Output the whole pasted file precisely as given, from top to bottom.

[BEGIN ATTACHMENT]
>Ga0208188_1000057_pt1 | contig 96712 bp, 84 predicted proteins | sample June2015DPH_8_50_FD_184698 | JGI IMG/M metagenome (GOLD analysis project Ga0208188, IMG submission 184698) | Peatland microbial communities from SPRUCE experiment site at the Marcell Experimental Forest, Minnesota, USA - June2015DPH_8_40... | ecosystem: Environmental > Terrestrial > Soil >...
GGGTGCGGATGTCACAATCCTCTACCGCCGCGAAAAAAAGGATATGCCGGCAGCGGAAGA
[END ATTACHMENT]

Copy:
>Ga0208188_1000057_pt1 | contig 96712 bp, 84 predicted proteins | sample June2015DPH_8_50_FD_184698 | JGI IMG/M metagenome (GOLD analysis project Ga0208188, IMG submission 184698) | Peatland microbial communities from SPRUCE experiment site at the Marcell Experimental Forest, Minnesota, USA - June2015DPH_8_40... | ecosystem: Environmental > Terrestrial > Soil >...
GGGTGCGGATGTCACAATCCTCTACCGCCGCGAAAAAAAGGATATGCCGGCAGCGGAAGA